Price researcher pilots coronavirus immunity study

The study will comprise groups of 1,000 randomly selected Los Angeles County residents that reflect the racial demographic breakdown of the region and determine the number of people with immunity. (Photo courtesy of Sol Price School of Public Policy)

Price School of Public Policy vice dean Neeraj Sood launched a study Friday testing Los Angeles County residents for immunity to the coronavirus. The project, launched in partnership with the L.A. County Department of Public Health and L.A. County Chief Science Officer Dr. Paul Simon, will identify individuals who have contracted and developed antibodies to combat the virus.

Over the weekend, researchers tested 1,000 adults, selected randomly through market research firm Lieberman Research Worldwide, Inc., at six locations throughout the county.  The researchers designed the sample to approximately reflect the racial demographic breakdown of L.A. County to provide a more accurate estimate of immunity to the coronavirus across the county’s population.

The test determines whether a subject has antibodies that combat coronavirus pathogens, which result from exposure to and contraction of the virus. If the test, which takes 10 to 30 minutes to the time results are ready to read, comes back positive, the subject has developed immunity and has minimal risk for contracting or spreading the virus.

By testing a large number of people, it will be easier to determine how many have contracted the virus and recovered, which will give a better estimate of the virus’ hospitalization and mortality rates.

“If COVID is, say, less deadly than the flu, then maybe we might say, ‘Hey, we can open up our economy, or we can ease some of the restrictions we have right now,’” Sood said. “But if COVID turns out to be 10 times more deadly than the flu, then you will be like, ‘No, we cannot open up our economy — we’ve got to be more careful about it.’”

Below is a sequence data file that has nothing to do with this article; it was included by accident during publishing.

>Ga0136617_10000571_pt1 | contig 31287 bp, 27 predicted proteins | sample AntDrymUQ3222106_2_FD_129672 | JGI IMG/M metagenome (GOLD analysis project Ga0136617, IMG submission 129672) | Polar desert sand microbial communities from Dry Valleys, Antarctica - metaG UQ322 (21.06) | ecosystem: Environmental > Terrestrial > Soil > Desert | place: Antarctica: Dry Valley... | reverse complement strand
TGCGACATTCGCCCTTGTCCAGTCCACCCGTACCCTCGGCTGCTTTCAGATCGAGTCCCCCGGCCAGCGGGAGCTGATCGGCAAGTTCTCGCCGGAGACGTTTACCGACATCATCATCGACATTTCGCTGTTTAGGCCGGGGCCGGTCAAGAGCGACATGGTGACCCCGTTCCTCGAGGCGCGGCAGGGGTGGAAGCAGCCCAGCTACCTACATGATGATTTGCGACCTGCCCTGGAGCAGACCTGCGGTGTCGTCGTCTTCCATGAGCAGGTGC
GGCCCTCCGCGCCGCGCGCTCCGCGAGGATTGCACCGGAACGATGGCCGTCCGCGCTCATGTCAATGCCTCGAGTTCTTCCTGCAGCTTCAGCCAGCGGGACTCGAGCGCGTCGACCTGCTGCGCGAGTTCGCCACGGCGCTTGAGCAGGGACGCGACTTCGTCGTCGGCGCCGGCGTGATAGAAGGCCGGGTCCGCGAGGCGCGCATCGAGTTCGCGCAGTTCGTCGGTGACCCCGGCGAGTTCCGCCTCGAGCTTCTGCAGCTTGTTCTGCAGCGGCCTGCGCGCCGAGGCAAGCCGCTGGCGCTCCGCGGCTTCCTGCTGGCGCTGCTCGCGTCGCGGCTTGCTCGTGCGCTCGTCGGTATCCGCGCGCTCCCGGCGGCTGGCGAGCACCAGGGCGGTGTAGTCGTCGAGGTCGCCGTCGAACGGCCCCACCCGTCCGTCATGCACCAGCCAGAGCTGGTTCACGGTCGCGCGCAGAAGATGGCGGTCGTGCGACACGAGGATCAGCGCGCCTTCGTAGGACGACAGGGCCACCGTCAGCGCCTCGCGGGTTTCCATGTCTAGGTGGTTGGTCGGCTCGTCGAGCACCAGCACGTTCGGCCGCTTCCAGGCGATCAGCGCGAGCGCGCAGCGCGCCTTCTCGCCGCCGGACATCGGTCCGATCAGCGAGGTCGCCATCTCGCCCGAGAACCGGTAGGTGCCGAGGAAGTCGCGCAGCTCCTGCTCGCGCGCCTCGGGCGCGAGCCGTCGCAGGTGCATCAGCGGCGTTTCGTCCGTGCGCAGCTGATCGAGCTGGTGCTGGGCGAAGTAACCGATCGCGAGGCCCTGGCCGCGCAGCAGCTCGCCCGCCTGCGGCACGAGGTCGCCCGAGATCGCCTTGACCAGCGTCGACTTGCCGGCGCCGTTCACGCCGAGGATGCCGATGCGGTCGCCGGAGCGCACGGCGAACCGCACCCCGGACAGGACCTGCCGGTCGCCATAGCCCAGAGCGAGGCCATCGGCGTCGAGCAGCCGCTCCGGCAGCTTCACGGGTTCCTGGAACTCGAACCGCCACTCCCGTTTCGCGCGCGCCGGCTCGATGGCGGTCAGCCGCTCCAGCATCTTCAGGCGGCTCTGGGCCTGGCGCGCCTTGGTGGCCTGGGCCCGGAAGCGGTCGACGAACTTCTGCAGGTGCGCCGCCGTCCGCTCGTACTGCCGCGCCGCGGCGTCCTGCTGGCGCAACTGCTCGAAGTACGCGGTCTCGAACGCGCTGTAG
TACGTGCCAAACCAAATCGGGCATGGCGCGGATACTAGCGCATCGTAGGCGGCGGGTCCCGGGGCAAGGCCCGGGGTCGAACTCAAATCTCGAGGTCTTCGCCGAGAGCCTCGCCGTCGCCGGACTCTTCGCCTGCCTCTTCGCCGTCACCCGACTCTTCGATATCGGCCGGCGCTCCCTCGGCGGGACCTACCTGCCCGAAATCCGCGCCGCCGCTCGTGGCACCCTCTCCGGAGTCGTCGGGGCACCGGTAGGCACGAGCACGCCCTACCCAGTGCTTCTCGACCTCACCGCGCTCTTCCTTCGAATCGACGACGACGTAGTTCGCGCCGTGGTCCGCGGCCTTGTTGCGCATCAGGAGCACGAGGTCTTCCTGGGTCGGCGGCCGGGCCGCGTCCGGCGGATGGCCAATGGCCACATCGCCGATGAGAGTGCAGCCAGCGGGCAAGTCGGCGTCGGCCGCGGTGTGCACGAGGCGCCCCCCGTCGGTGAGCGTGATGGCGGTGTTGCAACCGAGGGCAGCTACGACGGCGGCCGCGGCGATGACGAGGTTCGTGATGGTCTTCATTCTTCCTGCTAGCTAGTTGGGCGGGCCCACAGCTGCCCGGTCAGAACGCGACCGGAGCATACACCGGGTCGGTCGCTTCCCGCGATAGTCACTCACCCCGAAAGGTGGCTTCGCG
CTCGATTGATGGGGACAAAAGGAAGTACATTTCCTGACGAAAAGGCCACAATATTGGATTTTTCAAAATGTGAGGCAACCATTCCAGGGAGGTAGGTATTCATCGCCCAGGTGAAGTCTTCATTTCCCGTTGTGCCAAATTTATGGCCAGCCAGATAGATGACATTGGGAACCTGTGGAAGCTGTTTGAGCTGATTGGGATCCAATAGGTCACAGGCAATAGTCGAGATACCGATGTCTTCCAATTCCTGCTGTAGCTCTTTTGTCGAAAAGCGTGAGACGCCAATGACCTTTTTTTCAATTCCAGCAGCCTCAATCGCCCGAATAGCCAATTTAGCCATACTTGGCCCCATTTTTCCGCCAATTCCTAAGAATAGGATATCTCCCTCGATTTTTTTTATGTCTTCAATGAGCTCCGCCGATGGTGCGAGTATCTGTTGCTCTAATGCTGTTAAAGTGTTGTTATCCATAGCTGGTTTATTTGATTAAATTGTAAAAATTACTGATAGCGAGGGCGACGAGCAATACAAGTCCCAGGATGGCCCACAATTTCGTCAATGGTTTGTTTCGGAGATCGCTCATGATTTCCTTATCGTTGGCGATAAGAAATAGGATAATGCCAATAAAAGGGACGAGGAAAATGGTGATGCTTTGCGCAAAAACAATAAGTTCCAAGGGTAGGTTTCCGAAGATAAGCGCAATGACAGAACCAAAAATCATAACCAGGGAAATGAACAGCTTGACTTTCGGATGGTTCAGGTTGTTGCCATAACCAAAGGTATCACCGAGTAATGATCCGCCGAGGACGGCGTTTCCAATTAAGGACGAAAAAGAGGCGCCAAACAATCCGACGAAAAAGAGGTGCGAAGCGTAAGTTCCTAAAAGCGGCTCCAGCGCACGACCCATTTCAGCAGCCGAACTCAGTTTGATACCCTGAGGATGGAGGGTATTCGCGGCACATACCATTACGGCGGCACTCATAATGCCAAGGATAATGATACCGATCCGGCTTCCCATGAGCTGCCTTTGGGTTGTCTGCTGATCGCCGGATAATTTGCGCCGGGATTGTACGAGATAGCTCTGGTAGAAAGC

The research team will repeat the testing with different 1,000-subject samples every two to three weeks, Sood said. The periodic tests will provide longitudinal data about the proportion of county residents who develop immunity over the course of the pandemic and when cases begin to plateau.

According to a press release from the L.A. County Department of Public Health and the Price school, antibody testing may enable certain employees to return to work without becoming ill or spreading the coronavirus.

“Testing for antibodies to the virus that causes COVID-19, in addition to testing for the absence of the virus itself using traditional COVID-19 tests, could potentially identify those who can enter the workforce with minimal risk of infecting others or getting infected themselves,” the press release read.

According to Chief Health Officer Dr. Sarah Van Orman, Student Health is working with health officials around the nation to track the success and feasibility of antibody testing and the possibility of implementing it at USC in the future.

“There’s a lot of conversation about the use of antibody testing as a way to determine, ‘Are people immune?’” Van Orman said. “Right now, what we know about antibody testing is that we don’t know enough to make a good recommendation on it.”

Sood said he hopes that with testing, individuals who have recovered from the coronavirus can be flagged as potential plasma donors. Research has shown that injections of plasma from people immune to the virus can help coronavirus patients recover, he said.

Sood plans to discuss with the National Institutes of Health’s Institutional Review Board, which prevents mistreatment of human subjects in research, the possibility of sharing information of subjects who test positive for coronavirus antibodies with scientists looking into plasma treatment.

The study will continue through the coming months until the end of the pandemic or the depletion of funds, Sood said. He plans to present his findings to colleagues in his field and use the results to draw conclusions about the effectiveness of measures like social distancing and stay-at-home orders.

“If the number of infections is rising rapidly, then it says stay-at-home is not working,” Sood said. “If the number of infections have remained flat or are not rising, then that might say stay-at-home is working. Plus, this tells us when the epidemic might end.”